Mangrove seedling growing at MPYE
At MPYE where I volunteer on Mondays, ten thousand mangroves are being propagated for use in a mangrove revegetation project at Coronet Bay in Westernport. MPYE is in partnership with retired scientist Dr Tim Ealy, who has been awarded an Order for Australia for his work in replanting mangroves to stabilise eroding cliffs, restore water quality and allow seagrass to grow again. The disappearance of seagrass has implications for the local fishing industry as it is a breeding area for fish. The mangroves stabilise the suspended sediment that otherwise smothers the seagrass. Mangroves have all but disappeared from Westernport due to development, dredging, and so on - the usual suspects.
MPYE is built in the site of a former sewerage plant. This photo is taken from inside one of the decommissioned concrete tanks. The mangroves are in the background at right.
The veggie patch at MYPE is producing a bumper Autumn harvest: tomatoes, cucumber, corn, lettuce, parsley, spring onions, and silverbeet. Much of it goes to the volunteers and workers. I hope one day when the planned cooking classes are up and running that it can be used in the MPYE kitchen.
The patch, which is huge compared to my inner-city courtyard garden, is set out in a grid with wide mulched paths. In the past it's been cultivated in blocks of plants, but I've started mixing things up a bit by interplanting sunflowers and trying out some combinations for microclimates: cucumbers grown under the filtered light provided by sunflowers has worked well, and lettuces interplanted with parsely are doing fine under bean trellises. A big container of manure tea goes on beds before planting out, along with chook-poo enhanced soil. I've started a couple of compost bins, and am fertilising with worm wee that's been languishing in a storage shed until recently.
Petits pois a la Francaise, courtesy Nigella Lawson
I couldn't think what to do with the gigantic cos lettuces coming out of the MPYE patch, until I remembered watching Nigella Lawson put together a dish she called "petits pois a la francaise" - principal ingredients are lettuce and peas.
Two fine rhubarb plants at MPYE yielded rhubarb for two batches of rhubarb muffins, recipe courtesy of Stephanie Alexander's Cook's Companion. No pre-cooking of the rhubarb is required: you just chop it fine and put it in the muffin batter and it cooks with the muffins.
Harvesting and processing grain amaranth (Amaranthus hypchondriacus) has led me to do a bit more research on its nutritional features. A bit of information on the protein component of grain to start, lifted straight from my undergraduate botany course! When the nutritional content of grain is discussed, protein and amino acid content are usually at the forefront. Amino acids are the building blocks of protein (and are proteins themselves). There are 9 "essential amino acids": these are the ones that we get by consuming protein in our diet. The other 11 are "nonessential" in the sense we can make them ourselves from other amino acids.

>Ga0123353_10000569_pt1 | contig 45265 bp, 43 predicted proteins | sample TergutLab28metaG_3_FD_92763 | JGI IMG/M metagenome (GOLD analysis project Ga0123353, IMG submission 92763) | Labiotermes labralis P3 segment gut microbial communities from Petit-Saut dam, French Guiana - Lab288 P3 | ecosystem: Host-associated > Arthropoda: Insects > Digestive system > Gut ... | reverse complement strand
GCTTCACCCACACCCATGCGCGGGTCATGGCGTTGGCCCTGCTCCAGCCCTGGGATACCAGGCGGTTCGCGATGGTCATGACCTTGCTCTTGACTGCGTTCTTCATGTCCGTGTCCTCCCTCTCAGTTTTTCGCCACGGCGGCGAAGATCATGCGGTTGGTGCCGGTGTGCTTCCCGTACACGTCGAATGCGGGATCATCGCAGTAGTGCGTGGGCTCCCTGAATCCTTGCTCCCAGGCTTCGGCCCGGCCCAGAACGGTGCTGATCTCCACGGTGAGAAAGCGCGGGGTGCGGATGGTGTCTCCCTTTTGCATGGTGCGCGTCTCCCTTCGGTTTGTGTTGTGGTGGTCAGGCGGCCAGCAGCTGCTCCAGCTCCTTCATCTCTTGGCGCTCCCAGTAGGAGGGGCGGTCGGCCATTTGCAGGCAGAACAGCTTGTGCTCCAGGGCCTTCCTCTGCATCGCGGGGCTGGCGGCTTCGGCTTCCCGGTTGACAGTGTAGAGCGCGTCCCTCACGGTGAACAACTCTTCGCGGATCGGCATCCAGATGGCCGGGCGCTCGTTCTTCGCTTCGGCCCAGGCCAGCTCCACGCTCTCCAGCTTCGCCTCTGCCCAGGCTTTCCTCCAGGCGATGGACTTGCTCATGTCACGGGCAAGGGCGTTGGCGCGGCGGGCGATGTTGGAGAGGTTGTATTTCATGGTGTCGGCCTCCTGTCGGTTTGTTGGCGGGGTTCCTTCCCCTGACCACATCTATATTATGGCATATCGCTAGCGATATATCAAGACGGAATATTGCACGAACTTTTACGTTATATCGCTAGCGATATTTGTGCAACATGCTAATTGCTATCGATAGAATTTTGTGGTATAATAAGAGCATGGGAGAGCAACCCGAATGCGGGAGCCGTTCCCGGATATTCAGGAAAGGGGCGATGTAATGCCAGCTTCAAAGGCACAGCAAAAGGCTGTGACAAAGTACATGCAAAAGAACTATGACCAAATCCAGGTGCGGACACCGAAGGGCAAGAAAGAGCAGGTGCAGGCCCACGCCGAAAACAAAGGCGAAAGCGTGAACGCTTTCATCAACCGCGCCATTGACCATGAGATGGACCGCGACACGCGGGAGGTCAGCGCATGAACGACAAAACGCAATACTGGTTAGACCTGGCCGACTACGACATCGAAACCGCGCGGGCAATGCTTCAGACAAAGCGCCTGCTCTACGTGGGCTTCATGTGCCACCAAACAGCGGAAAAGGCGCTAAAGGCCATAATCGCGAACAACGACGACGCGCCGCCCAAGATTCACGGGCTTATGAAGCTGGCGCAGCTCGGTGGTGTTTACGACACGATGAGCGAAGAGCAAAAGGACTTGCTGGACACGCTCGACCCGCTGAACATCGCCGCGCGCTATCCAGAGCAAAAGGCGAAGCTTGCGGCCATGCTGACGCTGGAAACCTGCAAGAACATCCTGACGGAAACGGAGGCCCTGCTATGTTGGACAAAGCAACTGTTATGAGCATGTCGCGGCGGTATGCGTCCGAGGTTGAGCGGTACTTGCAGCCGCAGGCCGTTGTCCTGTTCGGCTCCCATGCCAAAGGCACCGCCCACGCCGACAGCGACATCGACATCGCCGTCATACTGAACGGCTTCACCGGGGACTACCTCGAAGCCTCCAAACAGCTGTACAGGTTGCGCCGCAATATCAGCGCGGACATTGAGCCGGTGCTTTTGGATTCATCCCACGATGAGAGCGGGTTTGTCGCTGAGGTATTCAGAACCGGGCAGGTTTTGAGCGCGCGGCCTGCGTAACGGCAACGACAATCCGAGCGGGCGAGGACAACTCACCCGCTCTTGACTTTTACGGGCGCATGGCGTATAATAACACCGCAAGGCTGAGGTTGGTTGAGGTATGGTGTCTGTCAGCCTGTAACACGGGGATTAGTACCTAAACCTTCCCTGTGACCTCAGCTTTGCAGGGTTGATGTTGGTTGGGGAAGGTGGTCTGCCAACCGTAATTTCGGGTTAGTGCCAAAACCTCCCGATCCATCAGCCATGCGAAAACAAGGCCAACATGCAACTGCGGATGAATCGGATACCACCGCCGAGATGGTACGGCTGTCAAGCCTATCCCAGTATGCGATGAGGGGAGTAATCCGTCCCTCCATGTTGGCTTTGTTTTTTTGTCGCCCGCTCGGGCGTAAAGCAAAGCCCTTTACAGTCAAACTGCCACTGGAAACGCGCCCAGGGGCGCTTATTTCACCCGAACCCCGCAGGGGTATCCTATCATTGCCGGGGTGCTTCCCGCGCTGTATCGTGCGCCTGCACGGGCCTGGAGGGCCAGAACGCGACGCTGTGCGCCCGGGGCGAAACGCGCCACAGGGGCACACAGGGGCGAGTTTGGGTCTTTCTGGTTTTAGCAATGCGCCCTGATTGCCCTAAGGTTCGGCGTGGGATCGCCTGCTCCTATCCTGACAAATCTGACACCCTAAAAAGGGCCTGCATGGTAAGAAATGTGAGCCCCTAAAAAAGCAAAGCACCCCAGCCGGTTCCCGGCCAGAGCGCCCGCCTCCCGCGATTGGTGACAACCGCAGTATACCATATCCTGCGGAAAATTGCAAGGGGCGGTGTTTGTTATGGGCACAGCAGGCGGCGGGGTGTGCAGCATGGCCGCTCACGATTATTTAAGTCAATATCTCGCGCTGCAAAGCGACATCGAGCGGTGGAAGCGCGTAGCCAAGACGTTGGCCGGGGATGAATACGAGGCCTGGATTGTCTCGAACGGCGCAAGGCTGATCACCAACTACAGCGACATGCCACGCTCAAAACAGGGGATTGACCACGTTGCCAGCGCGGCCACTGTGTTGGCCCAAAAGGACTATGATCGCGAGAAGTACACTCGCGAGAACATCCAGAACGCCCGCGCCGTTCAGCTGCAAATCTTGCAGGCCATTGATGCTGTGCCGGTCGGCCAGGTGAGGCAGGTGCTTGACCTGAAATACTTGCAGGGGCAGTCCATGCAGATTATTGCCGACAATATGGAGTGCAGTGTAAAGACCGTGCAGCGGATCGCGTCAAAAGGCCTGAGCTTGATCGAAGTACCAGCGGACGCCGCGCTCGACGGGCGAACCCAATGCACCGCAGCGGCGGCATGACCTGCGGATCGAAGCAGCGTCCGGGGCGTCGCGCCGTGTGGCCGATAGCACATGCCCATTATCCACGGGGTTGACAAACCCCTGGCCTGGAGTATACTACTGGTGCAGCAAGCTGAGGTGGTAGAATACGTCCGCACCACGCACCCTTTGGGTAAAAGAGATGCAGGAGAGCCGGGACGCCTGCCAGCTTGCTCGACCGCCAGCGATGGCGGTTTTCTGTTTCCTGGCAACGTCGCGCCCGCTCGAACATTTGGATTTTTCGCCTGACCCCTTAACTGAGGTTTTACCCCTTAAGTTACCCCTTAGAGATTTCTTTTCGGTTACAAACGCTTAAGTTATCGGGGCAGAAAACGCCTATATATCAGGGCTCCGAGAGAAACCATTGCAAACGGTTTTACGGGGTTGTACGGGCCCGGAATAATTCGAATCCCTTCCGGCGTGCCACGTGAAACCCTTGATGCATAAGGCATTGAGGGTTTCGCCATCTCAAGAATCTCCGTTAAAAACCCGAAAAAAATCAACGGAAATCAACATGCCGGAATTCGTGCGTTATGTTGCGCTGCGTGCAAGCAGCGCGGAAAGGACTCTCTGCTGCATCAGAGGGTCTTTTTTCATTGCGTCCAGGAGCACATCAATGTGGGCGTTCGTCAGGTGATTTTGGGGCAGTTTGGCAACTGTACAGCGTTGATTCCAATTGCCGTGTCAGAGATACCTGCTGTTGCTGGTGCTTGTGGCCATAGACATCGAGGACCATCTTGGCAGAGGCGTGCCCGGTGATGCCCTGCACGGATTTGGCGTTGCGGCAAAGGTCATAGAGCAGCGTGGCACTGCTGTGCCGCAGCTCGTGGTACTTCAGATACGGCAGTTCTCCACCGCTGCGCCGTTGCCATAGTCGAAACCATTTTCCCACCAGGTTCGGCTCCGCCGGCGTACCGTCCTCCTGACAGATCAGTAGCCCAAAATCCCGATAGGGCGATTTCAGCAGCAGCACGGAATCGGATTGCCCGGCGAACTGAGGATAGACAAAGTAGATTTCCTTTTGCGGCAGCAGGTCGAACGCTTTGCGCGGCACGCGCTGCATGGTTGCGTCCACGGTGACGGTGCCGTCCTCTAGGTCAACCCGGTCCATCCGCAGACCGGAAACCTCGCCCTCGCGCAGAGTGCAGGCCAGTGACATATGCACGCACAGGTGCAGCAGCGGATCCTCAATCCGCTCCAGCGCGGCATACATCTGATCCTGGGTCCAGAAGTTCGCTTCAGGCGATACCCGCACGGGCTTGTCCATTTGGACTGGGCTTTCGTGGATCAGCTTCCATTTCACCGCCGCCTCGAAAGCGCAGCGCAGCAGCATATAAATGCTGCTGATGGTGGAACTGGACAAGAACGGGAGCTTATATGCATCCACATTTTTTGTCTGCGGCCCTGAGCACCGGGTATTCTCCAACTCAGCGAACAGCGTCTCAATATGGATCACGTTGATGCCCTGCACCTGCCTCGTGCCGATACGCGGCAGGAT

Amaranth harvested from the peninsula patch, drying at home
Although the cereal crops we commonly consume (wheat and corn) are high in protein, the proteins in both grains are low in the essential amino acids lysine and tryptophan. Legumes complement these grains in our diet as legumes are high in lysine and tryptophan. How does Amaranth compare? With a protein content of about 16 percent, it sizes up well against conventional varieties of wheat (12-14 percent), rice (7-10 percent), maize (9-10 percent), and other widely consumed cereals (see Amaranth: Modern Prospects for an Ancient Crop). However, the white flour that's milled out if Amaranth grain only has 7% protein, which is not substantially different from the protein content of wheat flour used in white bread.
Amaranth protein has nearly twice the lysine content of wheat protein, and three times that of maize, and in fact as much as is found in milk-the standard of nutritional excellence.
As it contains very little functional gluten, Amaranth must be combined with wheat flour if you're baking loaves. But in fact flour is not the main use of grain Amaranth. In Mexico and Central America, bundles of baby weed amaranth known as bledo (which grows liberally in farmers’ fields) are sold as pot herbs. According to the Rodale Institute, "Vegetable amaranth has been rated as equal or superior to spinach in taste and has substantially more calcium, iron and phosphorus."
Amaranth grain can also be popped, and is used widely in this form in baking flat breads and crackers, but also in sweets. In Mexico, for example, popped Amaranth seeds are dried, mixed with honey and baked to make a popular candy bar called alegria.
Winnowing grain amaranth harvested from the peninsula patch. Winnowing separates the grain from the chaff. The fan blows the lighter chaff off the top, leaving the grain.
Inner city patch
Squash and zucchini are coming out of the inner city patch, but as it's now late in the season and we've had rain and humidity, there is powdery mildew on the leaves, which means there's not long to go for the plants. My partner and I have been using the squash and zucchini in quiches, tarts and in (sourdough) pizza toppings.
Solar-powered farming equipment
I just love this. The idea that you can harvest and mill wood on a small farm with solar energy makes me very happy.